(Finding and getting copies of Jewish records in Poland) (Jewish Family History Centre, Prague, Czech Republic: Toledot aims to coordinate genealogy projects, to develop Jewish genealogy databases, to cooperate with other institutions and to preserve heritage of those who lived and formed that heritage) (The Canadian Jewish Heritage Network: This site brings together online catalogues and digitized archival material of the Canadian Jewish Congress Charities Committee National Archives and the Jewish Public Library Archives of Montreal. The site has genealogy-specific database containing family history resources available in the partner institutions) (Guide to Canadian Jewish Genealogical Research, compiled and edited by Bruce Brown for JewishGen Education) (The Jewish Genealogy Association of France)
(YIVO Digital Archive on Jewish Life in Poland. The online collection includes manuscripts, posters, photographs, music and other artifacts) (Dovid Katz website: Litvish [Lithuania]: Atlas of Northeastern Yiddish. The atlas in progress seeks to determine the historic external borders, the internal differentiation and the cultural and linguistic structure and characteristics of Lite the territory of traditional Jewish Lithuania)
(Magyar Zsido Lexicon [Hungarian Jewish Lexicon], published 1929) (History, Adoption, and Regulation of Jewish Surnames in the Russian Empire by Dr. Jeffrey Mark Paull & Dr. Jeffrey Briskman)

Online Databases

UK & Ireland
Online Catalogues (Access to Archives [A2A] for the Partial whereabouts of records including the records held at the London Metropolitan Archives of the Board of Deputies of British Jews and other Jewish organisations) (Jewish Chronicle Archives from 1840. The Jewish Chronicle, based in London, is the world's oldest continuously published Jewish newspaper and contains details of births, marriages and deaths that occurred within the British Jewish community) (Online access The Jewish Chronicle newspaper archive dating back to 1841. The Jewish Chronicle, based in London, is the world's oldest continuously published Jewish newspaper and contains details of births, marriages and deaths that occurred within the British Jewish community) (Transcribed records including burial and marriage registers, shul and school lists, name changes, Jewish Chronicle announcements and naturalisations) (JewishGen & JGSGB United Kingdom Database: More than 220,000 records for England, Scotland, Wales, Northern Ireland, the Isle of Man and Gibraltar and the Republic of Ireland extracted from a variety of sources, including synagogue birth, marriage and burial/cemetery records, census records, school records, business directories, the 1851 Anglo-Jewry Database, the Islington Jews Database, Jews' Free School Admission Registers, c 1856-c.1907, JewishGen Family Finder and others. The collection incorporates databases from the Jewish Genealogical Society of Great Britain and is a joint project with JewishGen) (The Susser Archives available at JewishGen)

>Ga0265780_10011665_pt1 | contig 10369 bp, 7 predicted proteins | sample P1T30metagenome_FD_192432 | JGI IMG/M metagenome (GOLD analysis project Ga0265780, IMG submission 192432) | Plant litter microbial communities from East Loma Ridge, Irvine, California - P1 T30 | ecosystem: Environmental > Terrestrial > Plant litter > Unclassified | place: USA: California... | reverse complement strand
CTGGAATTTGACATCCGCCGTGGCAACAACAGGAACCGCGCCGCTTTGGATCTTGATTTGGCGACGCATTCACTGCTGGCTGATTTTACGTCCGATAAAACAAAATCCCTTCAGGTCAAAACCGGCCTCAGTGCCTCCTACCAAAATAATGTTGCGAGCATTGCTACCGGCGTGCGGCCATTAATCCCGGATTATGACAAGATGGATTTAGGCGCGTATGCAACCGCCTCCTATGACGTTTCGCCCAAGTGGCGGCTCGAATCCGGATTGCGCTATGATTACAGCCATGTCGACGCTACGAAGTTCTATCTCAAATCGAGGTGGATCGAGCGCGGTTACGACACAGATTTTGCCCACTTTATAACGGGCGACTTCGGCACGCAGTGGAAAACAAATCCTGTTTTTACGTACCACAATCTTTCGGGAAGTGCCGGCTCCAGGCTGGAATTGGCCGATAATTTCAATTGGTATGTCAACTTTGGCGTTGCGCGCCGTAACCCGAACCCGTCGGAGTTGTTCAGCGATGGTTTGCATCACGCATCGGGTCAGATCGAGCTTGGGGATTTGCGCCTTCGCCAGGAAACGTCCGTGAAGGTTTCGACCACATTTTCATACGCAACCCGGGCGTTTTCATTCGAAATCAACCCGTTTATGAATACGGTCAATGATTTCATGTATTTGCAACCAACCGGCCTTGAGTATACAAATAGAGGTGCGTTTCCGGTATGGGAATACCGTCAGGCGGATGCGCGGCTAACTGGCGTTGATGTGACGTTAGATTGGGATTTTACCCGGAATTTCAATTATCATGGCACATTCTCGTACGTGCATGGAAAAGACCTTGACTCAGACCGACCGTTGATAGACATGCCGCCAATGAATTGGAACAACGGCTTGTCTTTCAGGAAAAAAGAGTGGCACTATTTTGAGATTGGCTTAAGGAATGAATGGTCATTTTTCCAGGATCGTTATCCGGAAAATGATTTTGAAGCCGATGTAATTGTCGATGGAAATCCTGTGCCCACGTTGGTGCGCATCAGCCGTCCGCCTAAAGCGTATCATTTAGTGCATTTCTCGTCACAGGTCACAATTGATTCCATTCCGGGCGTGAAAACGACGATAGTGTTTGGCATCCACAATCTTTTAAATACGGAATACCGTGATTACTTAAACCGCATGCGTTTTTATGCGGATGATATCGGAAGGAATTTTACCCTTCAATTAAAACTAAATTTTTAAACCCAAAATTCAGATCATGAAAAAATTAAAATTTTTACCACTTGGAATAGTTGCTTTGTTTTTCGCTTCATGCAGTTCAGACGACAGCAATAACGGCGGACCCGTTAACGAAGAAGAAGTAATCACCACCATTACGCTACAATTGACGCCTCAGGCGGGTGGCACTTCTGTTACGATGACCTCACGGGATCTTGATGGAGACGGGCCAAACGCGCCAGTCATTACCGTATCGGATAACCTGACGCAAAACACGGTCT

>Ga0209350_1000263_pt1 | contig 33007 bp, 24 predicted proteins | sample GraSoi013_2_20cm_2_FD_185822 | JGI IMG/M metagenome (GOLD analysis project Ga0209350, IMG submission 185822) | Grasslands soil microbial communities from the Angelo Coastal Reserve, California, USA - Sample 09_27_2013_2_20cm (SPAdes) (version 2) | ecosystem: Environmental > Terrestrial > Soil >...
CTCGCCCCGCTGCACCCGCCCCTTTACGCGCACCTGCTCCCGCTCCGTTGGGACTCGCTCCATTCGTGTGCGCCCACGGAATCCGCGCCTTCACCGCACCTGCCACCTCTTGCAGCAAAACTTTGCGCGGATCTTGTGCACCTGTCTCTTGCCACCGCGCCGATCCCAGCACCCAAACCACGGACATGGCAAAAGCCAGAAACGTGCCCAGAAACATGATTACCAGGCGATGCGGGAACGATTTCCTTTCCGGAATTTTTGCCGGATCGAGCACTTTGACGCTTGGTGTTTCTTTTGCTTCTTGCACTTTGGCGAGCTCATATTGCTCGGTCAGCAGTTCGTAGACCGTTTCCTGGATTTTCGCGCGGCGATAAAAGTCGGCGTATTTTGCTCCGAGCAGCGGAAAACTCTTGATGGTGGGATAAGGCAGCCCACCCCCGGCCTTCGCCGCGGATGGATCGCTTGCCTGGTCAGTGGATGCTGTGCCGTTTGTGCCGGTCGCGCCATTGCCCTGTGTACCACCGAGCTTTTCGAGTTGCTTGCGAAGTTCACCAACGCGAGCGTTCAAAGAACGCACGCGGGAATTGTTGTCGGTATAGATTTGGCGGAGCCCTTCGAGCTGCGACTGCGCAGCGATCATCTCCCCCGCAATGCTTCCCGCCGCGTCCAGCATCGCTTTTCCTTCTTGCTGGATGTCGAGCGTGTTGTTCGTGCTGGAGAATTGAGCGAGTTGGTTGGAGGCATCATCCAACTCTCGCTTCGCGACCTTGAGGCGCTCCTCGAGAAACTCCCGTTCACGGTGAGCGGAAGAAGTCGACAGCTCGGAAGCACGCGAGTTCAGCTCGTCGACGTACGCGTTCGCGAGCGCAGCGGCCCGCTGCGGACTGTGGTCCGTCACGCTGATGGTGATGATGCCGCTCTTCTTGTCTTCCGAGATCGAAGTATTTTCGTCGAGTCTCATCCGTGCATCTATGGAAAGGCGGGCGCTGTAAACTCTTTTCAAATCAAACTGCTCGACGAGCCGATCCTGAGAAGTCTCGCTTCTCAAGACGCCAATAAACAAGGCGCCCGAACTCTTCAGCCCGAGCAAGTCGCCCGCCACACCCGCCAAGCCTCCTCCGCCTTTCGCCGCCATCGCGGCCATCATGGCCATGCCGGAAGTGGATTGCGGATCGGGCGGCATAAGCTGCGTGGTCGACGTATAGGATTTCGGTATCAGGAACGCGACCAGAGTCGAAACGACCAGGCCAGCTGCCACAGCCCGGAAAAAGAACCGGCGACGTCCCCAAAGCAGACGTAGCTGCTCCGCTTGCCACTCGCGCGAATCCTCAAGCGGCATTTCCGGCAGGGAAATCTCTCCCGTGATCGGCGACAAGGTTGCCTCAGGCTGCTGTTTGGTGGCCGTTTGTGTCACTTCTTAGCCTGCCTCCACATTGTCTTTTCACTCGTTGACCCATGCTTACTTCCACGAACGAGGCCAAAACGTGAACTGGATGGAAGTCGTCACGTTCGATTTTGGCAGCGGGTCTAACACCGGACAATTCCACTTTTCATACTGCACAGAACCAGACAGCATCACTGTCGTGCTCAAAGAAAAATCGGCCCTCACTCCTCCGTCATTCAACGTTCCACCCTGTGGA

(Jewish Records. These records with linked images contain Births, Bar Mitzvahs, Betrothals, announcements, Marriages, Deaths, Obituaries, Wills, Synagogue seat holders, Killed in Action, Jewry Roll of Honour, Roll of Service and Tombstones to be set)
(The British Jewry Book of Honor 1914-1920: The dataset contains nearly 57,000 colour images and transcripts of the original document. This two volume book was published in 1922 to record and honour the contribution made by the 50,000 Jews who served in the British and colonial forces during the First World War) (Sugar Refiners & Sugarbakers Database: A database of some of those involved in the sugar refining industry, mainly in the UK, 16-20C) (Consolidated Jewish Surname Index: Information on mostly Jewish surnames that appear in 42 different databases containing over 7 million records) (Various transcribed lists including: London Jews Database, first half of 19th century; Jewish Labour and the London Poor in 1851; Jewish Chronicle Birth Marriage and Death announcements and others) (Including Jews' Free School registers & Internees Index: Internees at Liberty in UK. Digitised images from British Jewry Book Of Honour)